I wanted to test this theory, so I set up three conditions. First, a normal cutting. No callousing, no rooting hormone, just a cutting stuck in soil. Second, a calloused cutting. I left this one out for 3 or 4 days to dry out and callous the raw ends. And third, a cutting with rooting hormone. I don’t know how the rooting hormone will affect this type of plant (I’ve mainly used it on hydrangea cuttings) but I’m curious to find out. I’ll let you know what I find!
When I replanted these succulents, I used a few cuttings and terra cotta pots to start an experiment. I’ve read about growing succulent cuttings in two ways. When you cut off a stem or piece to replant, you can stick that stem in soil immediately, or you can leave it out in the open for 3 to 4 days to callous and harden the ends. Succulents root so easily, being left to dry out for a few days helps the plant not to retain moisture and rot when placed in soil.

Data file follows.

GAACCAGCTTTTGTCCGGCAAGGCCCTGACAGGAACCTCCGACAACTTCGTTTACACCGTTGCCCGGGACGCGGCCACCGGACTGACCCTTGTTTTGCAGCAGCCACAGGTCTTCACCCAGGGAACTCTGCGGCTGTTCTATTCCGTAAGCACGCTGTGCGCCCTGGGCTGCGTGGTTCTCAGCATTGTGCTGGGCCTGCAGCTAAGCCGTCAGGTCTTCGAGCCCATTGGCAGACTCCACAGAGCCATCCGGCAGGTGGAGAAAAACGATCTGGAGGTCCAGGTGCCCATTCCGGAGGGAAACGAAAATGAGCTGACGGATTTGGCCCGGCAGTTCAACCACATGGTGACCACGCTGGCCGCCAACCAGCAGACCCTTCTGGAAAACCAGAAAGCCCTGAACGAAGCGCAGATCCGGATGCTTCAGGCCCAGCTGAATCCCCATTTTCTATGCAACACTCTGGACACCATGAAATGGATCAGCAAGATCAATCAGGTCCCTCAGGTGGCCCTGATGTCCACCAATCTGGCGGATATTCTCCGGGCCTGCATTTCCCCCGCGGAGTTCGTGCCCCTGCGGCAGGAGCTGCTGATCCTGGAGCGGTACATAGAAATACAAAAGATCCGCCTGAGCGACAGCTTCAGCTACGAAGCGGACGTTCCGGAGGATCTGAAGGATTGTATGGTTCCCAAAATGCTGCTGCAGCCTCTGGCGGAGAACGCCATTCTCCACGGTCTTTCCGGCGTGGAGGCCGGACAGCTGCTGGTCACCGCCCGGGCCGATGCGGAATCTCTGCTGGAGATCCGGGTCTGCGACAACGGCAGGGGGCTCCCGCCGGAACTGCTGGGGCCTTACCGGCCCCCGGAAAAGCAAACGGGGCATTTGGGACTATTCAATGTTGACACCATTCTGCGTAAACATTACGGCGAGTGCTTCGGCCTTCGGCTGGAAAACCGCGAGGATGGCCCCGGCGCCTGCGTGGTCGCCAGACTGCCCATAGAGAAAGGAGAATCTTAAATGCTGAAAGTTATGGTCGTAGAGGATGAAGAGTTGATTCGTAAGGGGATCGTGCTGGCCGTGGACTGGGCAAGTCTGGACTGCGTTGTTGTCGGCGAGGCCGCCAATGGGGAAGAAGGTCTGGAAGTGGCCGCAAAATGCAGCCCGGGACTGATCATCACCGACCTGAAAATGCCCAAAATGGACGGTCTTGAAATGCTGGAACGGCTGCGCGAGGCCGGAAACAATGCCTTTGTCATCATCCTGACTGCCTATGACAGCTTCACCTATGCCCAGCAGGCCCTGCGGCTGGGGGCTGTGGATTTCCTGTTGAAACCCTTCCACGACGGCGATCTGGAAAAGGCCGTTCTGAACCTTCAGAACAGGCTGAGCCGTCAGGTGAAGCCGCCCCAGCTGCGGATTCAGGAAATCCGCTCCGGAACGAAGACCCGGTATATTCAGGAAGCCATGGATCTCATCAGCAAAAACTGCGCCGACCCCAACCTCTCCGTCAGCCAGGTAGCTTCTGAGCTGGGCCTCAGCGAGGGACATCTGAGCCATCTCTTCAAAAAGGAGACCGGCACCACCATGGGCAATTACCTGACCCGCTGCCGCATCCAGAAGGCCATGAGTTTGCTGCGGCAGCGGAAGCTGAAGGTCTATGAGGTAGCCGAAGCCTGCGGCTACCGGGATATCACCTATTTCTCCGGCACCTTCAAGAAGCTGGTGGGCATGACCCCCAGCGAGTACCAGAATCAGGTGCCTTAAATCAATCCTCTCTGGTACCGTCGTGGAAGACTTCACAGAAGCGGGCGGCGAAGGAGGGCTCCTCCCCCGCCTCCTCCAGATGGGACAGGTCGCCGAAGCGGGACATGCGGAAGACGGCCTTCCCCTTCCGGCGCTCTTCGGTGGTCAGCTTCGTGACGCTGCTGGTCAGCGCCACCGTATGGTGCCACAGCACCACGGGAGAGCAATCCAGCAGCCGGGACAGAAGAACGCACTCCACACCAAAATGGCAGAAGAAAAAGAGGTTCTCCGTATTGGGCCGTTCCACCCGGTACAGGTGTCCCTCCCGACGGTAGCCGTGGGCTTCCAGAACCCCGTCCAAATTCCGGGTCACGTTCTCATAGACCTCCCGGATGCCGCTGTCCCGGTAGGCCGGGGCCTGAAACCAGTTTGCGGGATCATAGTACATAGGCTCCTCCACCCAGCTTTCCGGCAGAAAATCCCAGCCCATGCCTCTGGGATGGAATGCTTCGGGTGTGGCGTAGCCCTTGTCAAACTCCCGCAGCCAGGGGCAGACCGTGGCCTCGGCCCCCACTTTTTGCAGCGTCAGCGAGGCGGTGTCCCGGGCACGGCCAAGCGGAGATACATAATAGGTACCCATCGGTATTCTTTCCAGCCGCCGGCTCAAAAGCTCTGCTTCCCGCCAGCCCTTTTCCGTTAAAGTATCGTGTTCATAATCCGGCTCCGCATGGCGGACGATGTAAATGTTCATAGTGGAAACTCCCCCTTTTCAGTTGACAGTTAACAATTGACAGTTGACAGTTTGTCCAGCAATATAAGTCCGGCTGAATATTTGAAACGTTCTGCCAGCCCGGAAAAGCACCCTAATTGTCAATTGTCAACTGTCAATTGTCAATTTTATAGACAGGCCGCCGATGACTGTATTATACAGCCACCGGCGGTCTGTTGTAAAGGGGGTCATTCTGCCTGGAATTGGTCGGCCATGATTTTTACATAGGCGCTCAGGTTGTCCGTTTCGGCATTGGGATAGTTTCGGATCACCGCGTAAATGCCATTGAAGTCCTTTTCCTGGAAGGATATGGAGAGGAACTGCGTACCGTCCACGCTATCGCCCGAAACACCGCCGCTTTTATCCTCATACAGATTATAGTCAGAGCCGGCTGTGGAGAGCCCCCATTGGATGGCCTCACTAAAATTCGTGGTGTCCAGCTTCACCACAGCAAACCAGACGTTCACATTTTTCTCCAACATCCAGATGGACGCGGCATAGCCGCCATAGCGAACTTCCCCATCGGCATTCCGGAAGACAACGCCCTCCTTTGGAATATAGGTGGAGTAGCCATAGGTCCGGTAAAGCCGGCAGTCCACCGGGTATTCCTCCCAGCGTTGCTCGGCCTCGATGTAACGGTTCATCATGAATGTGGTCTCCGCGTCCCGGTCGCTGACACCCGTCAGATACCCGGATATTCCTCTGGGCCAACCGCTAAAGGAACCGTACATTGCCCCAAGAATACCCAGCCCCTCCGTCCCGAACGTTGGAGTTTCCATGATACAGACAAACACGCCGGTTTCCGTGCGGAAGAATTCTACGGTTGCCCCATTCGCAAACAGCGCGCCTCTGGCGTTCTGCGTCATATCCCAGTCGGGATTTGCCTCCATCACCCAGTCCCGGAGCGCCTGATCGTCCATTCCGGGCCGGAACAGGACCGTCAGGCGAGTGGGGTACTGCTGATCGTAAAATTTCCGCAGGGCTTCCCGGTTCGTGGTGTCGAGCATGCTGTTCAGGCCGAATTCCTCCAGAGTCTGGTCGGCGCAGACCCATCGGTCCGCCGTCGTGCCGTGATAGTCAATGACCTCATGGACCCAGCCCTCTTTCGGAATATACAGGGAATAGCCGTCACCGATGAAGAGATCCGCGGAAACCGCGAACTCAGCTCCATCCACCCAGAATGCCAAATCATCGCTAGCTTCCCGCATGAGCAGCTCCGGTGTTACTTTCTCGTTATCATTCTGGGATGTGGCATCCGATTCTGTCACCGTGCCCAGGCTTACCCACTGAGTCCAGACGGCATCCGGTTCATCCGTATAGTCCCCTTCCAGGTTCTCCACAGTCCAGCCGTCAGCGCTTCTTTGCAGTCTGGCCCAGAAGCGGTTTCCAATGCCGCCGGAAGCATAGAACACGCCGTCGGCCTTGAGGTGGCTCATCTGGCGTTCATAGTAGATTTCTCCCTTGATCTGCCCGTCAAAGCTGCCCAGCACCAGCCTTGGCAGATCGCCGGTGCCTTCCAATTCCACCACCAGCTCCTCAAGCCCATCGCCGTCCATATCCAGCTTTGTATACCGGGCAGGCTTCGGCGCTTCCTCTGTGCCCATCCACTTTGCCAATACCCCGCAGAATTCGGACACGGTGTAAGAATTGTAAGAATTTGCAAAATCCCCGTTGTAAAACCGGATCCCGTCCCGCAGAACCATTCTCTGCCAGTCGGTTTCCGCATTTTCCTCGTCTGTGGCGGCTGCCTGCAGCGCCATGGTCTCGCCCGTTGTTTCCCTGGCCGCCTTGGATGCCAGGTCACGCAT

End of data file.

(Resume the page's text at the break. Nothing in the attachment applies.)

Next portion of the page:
Copyright Whitney Curtis 2010-2013